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Kent State Wins Grants for Distance Learning in Rural Areas

Distance learning grants from the United States Department of Agriculture will expand educational opportunities for middle and high school students in rural areas to take college-level courses.

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(TNS) — Kent State University's Geauga and Ashtabula campuses will receive more than half-a-million dollars from the United States Department of Agriculture.

Two years ago, KSU's Geauga and Ashtabula campuses applied for an expansive distance learning grant from the federal government.

Now, the university is poised to bring rural Geauga and Ashtabula counties the latest technological advancements in education, medicine and workforce development.

"We saw this grant as an opportunity to innovate and offer more educational opportunities to students within our communities," said Lance Williams, director of operations and special projects for KSU's Geauga campus and Twinsburg Academic Center (TAC). "Our collective vision positioned this grant to serve as a nexus between local schools, libraries and the workforce."

Williams sought $428,091 for the Geauga campus through Connecting Ohioans in Rural Areas Through Distance Learning, a grant funded through the USDA.

With $64,214 (representing a 15 percent match) in additional funding from KSU, the total amount for this project is $492,305 — making it the largest federal competitive grant that Kent State Geauga has ever received, according to college officials.

Kent State Ashtabula received $156,955 in USDA grant funds for a total budget of $180,499 with matching funds. The total of the joint grant project between the two campuses is $585,046.

"This grant allows for a great opportunity to expand our curriculum to libraries and schools in the rural areas of our county, providing synchronous distance learning for adult learners and high school College Credit Plus (CCP) students," said Kevin Deemer, Kent State Ashtabula assistant dean.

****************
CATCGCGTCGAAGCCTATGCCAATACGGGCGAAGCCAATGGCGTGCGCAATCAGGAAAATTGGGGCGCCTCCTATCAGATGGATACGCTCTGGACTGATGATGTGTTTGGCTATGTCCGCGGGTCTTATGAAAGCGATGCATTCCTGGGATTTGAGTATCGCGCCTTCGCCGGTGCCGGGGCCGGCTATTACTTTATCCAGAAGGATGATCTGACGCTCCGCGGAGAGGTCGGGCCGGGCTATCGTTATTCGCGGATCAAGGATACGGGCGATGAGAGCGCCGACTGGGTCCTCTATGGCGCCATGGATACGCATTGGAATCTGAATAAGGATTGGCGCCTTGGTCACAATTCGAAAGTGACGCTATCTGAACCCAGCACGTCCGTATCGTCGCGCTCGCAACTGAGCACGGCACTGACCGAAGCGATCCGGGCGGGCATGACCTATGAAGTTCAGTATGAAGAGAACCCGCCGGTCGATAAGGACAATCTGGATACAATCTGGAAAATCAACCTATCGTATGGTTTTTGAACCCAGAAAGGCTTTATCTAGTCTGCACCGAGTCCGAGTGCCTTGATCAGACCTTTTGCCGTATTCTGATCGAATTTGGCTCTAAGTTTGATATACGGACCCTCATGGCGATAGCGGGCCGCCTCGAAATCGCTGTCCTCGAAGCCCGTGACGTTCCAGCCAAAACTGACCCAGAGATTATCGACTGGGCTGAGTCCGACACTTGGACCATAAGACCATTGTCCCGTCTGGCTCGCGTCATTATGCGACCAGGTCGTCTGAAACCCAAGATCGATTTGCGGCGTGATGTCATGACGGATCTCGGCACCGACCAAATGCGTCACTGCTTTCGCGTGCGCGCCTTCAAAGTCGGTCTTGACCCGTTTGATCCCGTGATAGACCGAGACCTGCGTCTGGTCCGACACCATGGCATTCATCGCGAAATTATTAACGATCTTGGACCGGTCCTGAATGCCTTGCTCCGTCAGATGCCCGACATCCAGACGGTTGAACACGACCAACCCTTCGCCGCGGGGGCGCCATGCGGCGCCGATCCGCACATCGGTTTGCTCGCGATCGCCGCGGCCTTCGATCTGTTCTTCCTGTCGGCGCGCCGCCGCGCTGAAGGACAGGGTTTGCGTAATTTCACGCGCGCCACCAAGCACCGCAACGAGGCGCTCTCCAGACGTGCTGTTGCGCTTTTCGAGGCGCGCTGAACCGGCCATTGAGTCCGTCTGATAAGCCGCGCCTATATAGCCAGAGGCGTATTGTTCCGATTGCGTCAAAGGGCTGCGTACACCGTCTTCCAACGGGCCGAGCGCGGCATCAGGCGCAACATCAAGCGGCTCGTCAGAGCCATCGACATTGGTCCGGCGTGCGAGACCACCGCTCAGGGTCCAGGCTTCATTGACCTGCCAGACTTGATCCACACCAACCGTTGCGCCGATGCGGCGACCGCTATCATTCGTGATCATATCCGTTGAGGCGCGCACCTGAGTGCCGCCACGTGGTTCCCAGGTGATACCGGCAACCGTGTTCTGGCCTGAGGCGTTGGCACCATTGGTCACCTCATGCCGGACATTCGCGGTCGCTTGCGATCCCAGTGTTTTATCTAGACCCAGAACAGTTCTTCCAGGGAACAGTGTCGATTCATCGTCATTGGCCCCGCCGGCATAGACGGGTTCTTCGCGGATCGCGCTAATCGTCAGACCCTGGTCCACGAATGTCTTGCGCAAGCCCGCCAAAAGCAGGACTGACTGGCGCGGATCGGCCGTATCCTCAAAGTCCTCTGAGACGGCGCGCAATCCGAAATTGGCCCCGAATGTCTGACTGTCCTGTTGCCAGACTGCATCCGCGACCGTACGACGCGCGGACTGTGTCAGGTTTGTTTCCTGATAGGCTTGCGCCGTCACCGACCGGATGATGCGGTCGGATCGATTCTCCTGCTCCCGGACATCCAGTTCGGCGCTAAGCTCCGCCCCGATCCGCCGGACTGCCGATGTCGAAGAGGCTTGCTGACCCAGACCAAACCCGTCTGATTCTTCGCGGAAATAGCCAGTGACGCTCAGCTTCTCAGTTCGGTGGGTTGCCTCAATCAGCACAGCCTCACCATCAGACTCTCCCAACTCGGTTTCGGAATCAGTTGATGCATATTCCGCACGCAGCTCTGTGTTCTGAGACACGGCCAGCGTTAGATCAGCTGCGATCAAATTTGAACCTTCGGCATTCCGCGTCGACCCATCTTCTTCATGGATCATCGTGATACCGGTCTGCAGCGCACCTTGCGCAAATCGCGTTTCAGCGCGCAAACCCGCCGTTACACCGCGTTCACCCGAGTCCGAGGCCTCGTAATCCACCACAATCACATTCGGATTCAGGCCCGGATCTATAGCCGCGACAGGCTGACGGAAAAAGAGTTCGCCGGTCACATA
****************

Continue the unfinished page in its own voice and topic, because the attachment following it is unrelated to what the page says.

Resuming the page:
The USDA grant program exists to help rural communities use distance learning to connect to each other — and to the world. It promises to help bridge the digital divide common in rural areas, where bandwidth is inadequate compared to more densely populated communities.

Locally, this project will expand educational opportunities for middle and high school students who take college-level courses that count toward their high school diploma and college degree.

"Transportation, weather conditions, and distance are some of the barriers to attending college classes for many families and students living in Ashtabula County," said Kent State Ashtabula Library Director Amy Thomas, who was a co-principal investigator on the grant project. "It is the hope that a distance learning project like this one will help alleviate these concerns."

Kent State Geauga has partnered with three Geauga County libraries, along with Berkshire Local Schools, Great Lakes Cheese and University Hospitals Geauga Medical Center.

Ashtabula grant partners include Andover Public Library, Kingsville Public Library, Pierpont Township Board of Trustees, Grand Valley Local School District, Pymatuning Valley Local School District and SPIRE Institute. They will coordinate to connect resources to the residents of Ashtabula County.

This grant effectively launches the rural communities of Geauga and Ashtabula counties into a three-year period of increased access and opportunity.

"We are pleased that Kent State University at Ashtabula is included, along with Kent State Geauga, as recipients of this grant," said KSU Ashtabula Dean and Chief Administrative Officer Susan J. Stocker. "We have a mission to extend access to higher education and provide opportunity for learning and development to help better the lives of people in our communities."

©2022 the Star Beacon (Ashtabula, Ohio). Distributed by Tribune Content Agency, LLC.